This is how it looks after they all got tired and fell asleep in different places in the living room after running around for hours.

Albert, Charlie (the little one), Miii and Jossan

Calvin and Casper

Chlo√©, Corto and Claire’s leg in the back

Kittens, 8,5 weeks

The kittens will get their first vaccine in two days. They have developed their little personalities more. We got one ad out two days ago, and we hope to find the right homes for them. We took individual pictures of the small ones, after many, many attempts and described their personalities in a few sentences here.

And, we have a hall of fame; the pictures we got in the process of trying to get good pictures of the small ones. The best we got can be seen here.

Calvin

Charlie

Corto

Casper

Chloé

Claire

And these are the funnier ones:

Casper: “I can fly!”

Chloé, Bucky The Siamese cat (Get Fuzzy) in real life

Corto, the Honey Badger. It is almost impossible to get a sharp picture of him.

Claire: “You said – what? WHAT?!”

7 weeks; gremlins

The kittens are turning into gremlins. They are adorable, but their ears are in that unfortunate bunny phase. They also move around in large numbers and attack various moving and still objects.

We have decided upon the names for the kittens. The girls will be called: Chlo√© (seal point) and Claire (white). We picked French girls’ names we liked most for them and thought suited them.

The boys will be caled: Corto (lilac point), and the white boys: Casper, Calvin and Charlie, as in: Corto Maltese¬†(Jelena’s favorite comic), Casper the friendly ghost, Calvin from Calvin and Hobbes, and Charlie as Charlie Brown.

The white brothers – “The monster must die!”

Casper – “Hmmm, this room is new for me.”

Charlie – “Do I look like I have time for posing? I must run!”

Corto to Chlo√©: “My toy!”

Another time, another place… Again – MY TOY!

Claire – “Gracious? Who, me?! Always!”

Calvin as Dr Jekyll

and – as Mr Hyde

White in focus. Six weeks pictures.

The light was not good to take individual pictures of the kittens today (and for many days actually), but yesterday Jocke took a few pictures of the kittens (and Albert is in the background on two of them).

Resting on their favorite blanket. 6 weeks old.

The kittens are almost done with potty training. The success rate of hitting the box with paper or wooden pellets is about 80-90%. They are still pretty small and quite clean, but sometimes they make mistakes.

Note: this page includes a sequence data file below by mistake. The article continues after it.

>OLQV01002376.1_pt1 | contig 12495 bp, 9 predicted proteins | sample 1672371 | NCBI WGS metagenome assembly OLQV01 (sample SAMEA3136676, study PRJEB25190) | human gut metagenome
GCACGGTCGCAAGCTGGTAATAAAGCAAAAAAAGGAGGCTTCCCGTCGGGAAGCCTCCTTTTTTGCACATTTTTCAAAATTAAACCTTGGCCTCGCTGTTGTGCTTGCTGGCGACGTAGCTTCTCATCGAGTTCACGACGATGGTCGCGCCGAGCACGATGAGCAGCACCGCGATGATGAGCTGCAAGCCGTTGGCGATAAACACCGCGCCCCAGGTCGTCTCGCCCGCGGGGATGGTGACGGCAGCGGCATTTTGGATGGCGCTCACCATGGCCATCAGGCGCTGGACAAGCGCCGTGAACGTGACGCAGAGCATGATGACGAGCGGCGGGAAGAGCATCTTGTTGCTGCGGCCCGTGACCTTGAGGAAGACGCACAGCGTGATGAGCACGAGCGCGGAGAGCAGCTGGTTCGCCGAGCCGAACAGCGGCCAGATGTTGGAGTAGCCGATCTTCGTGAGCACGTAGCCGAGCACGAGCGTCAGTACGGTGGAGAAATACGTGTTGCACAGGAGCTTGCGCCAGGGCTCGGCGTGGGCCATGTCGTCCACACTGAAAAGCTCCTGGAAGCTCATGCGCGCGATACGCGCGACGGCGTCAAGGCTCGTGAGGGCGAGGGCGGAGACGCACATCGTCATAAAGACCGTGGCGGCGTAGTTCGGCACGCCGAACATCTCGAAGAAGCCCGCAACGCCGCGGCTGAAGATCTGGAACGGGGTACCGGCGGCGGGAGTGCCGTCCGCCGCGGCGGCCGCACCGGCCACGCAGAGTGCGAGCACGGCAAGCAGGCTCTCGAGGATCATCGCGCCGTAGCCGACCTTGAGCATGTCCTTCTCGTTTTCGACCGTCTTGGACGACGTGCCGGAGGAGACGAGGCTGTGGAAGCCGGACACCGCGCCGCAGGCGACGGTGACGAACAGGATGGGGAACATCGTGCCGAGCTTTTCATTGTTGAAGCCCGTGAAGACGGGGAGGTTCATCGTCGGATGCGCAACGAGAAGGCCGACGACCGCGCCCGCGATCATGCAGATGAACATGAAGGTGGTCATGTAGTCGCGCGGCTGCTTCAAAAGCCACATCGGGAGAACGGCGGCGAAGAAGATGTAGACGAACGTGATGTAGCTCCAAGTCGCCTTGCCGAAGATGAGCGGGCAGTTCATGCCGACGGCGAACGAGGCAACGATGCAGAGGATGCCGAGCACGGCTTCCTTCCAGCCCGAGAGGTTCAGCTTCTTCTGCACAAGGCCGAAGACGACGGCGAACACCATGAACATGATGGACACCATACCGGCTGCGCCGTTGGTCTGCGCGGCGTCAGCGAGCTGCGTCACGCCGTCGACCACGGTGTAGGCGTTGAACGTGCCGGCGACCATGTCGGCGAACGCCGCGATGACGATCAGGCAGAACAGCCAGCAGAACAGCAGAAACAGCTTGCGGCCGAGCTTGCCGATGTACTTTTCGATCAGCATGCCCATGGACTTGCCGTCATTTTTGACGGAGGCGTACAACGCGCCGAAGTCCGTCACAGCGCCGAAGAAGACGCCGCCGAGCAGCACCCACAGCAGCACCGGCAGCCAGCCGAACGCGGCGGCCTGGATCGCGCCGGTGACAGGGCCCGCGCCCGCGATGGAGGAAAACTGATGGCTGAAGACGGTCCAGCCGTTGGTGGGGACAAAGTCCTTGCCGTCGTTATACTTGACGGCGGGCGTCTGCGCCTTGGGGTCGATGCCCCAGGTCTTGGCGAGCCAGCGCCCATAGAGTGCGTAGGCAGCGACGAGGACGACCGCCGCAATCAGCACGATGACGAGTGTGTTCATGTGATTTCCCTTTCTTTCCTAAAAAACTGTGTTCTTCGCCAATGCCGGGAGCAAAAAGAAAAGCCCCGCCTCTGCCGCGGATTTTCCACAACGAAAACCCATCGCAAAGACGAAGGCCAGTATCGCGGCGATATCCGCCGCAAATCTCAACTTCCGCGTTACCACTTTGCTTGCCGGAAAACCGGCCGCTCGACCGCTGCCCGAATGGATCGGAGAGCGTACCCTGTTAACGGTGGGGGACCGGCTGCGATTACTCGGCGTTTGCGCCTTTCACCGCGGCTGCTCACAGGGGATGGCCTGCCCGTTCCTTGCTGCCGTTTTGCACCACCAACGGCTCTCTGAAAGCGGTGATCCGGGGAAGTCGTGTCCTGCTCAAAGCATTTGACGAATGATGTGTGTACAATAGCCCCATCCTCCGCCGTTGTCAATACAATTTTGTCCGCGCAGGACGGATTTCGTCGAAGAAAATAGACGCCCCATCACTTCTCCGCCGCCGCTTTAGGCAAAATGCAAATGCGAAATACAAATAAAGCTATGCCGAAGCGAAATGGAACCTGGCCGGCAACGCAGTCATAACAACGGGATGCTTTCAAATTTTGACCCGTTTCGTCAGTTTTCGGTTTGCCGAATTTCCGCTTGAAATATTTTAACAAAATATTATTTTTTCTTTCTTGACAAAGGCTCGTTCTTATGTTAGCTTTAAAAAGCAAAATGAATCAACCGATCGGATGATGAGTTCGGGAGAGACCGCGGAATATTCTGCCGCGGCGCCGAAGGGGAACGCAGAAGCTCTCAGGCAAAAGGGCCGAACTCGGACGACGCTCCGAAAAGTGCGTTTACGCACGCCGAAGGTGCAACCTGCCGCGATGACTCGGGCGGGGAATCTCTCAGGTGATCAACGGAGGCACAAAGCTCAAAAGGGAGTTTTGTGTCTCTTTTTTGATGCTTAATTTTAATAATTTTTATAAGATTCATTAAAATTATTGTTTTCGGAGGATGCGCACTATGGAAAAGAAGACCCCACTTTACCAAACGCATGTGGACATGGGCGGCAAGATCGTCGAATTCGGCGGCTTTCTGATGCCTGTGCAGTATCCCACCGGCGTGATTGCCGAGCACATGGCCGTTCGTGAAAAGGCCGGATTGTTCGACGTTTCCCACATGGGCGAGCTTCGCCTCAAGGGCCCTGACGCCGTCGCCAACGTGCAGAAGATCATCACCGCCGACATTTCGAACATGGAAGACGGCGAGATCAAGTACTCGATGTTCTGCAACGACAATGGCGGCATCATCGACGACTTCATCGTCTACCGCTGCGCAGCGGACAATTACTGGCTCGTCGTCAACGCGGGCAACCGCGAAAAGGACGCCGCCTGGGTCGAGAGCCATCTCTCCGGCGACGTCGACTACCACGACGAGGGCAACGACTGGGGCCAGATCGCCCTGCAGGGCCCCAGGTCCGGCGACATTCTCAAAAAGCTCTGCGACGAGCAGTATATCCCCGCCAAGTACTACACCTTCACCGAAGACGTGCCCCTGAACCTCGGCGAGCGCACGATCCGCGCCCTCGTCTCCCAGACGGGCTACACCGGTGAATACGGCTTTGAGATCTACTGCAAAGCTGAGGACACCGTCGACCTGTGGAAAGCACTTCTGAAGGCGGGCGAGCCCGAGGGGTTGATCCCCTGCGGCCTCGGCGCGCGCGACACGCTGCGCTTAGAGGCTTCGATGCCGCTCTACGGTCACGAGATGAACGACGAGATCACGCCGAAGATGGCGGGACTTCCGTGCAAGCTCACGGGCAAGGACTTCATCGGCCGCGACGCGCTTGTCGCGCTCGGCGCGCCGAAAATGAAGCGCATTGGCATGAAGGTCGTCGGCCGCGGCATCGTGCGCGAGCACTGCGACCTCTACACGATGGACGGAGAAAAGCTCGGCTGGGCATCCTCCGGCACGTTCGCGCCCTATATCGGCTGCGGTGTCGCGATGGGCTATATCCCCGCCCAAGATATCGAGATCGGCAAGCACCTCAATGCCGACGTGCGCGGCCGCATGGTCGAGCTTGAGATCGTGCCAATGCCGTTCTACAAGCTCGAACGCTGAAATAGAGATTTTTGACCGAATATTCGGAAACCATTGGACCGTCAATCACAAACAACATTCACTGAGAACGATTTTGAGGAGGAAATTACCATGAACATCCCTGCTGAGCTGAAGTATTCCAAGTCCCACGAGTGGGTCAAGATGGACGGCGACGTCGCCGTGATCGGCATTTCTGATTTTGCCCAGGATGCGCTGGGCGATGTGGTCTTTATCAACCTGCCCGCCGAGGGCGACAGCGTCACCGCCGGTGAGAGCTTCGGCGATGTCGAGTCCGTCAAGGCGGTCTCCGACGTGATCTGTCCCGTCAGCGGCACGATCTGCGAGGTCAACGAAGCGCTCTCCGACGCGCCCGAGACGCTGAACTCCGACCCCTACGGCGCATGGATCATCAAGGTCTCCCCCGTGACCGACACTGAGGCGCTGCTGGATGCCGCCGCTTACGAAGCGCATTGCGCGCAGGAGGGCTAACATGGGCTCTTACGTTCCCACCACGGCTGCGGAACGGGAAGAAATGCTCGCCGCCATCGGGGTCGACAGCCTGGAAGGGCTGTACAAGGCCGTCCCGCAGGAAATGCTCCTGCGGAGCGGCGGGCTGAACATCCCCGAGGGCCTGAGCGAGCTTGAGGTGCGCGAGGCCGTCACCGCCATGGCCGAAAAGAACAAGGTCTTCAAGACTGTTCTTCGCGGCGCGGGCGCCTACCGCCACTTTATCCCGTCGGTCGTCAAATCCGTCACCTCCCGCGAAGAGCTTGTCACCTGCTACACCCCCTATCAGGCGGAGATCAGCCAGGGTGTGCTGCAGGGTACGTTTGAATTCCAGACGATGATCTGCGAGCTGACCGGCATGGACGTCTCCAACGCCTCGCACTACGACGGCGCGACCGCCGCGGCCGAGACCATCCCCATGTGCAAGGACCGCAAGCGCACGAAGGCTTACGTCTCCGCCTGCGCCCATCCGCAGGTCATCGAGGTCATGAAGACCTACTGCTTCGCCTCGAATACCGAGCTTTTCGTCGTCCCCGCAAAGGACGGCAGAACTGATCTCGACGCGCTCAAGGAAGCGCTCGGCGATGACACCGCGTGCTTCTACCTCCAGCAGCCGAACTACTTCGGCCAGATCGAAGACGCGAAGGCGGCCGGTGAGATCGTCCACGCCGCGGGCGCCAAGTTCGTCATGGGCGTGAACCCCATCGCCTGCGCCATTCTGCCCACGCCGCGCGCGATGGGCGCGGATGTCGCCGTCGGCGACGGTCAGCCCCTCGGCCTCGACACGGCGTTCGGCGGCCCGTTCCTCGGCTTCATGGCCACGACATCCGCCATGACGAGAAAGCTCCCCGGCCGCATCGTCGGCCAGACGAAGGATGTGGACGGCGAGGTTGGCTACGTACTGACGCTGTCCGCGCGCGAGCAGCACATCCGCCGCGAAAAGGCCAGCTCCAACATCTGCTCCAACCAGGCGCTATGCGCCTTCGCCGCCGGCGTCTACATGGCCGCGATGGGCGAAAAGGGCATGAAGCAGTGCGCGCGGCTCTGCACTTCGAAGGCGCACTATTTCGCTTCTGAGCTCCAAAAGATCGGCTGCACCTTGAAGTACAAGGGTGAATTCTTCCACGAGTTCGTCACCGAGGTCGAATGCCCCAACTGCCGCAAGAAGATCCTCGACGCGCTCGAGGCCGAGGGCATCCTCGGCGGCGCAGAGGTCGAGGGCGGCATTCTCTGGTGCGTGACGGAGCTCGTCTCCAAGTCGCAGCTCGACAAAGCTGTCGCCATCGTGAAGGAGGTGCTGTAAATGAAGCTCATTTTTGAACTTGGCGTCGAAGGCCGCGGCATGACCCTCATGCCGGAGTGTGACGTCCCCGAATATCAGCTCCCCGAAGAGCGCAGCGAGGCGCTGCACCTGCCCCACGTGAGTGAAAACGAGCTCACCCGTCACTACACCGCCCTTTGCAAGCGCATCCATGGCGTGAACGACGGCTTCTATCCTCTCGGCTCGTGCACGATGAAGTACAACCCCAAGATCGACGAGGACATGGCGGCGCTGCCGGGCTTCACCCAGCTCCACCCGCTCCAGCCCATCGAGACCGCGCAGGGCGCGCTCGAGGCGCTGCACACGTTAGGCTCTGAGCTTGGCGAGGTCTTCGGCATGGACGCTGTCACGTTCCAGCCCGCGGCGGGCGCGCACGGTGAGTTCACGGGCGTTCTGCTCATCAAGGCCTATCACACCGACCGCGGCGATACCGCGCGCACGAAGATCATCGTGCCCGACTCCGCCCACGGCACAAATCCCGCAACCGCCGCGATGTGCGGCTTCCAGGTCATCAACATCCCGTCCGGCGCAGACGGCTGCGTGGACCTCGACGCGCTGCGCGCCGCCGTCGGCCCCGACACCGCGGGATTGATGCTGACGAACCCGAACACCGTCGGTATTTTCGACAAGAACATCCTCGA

Their mom hated the sand and we had to remove it and replace it with pellets. The edges were sharp for the little paws, I think, but that was the best non-clumping sand we found.

It is important not to put clumping sand or pellets in kitten’s sand box. When they are small they may ingest it (they try to eat whatever) and if the particles they ingested are clumping, they can get serious health problems and even die. Be careful! (This is important only for very small kittens, no kitten older than 8-10 weeks will try to eat sand. They do not move from they mom anyway until they are 12-14 weeks old,).

Two cute siblings and their big brother; evil looking Albert in the background (Albert had eyes like a sad puppy when he was small. The eyes in some Siamese change their shape and become more almond shaped with time).

Resting in the cat house.

3+ weeks

Hello world, here we come! C litter, three weeks old.

The kittens learned how to get out of and back into the kitten house this week, and the house was put into the kitten play pen in order to calm Jossan down. That will be enough for one, maybe two more weeks, until they learn how to climb out of the play pen as well, and then we will have to remove it.

It is hard to get all of the kittens in one frame. On the picture above the little white girl is missing, she was sleeping in the tipi.

Foreign White girl, 3 weeks old, sleepy

Blue (or seal) point girl and one of the Foreign White brothers, exploring

It got scared! Look at that tail!

Blue (or seal) point girl, 3 weeks old

Two Foreign White brothers, 3 weeks old

Lilac point boy, looks like Leroy when he was small :*

Sunday afternoon; the kittens

The kittens are trying to play with each other, but they fail miserably. They mostly wiggle their legs with very little coordination, but they are progressing fast.

Albert must have noticed his siblings growing interest in play, since he, being such a nice cat he is, brought them several of his favourite toys and left them in front of the kitten house. I doubt though that they will be able to play with those any time soon. What do you think? (Here I did something I never do – arrange pictures. Well, this is an arranged picture – I took one kitten out of the house and put it next to the toys just to show you how its size compares to the toys’ size).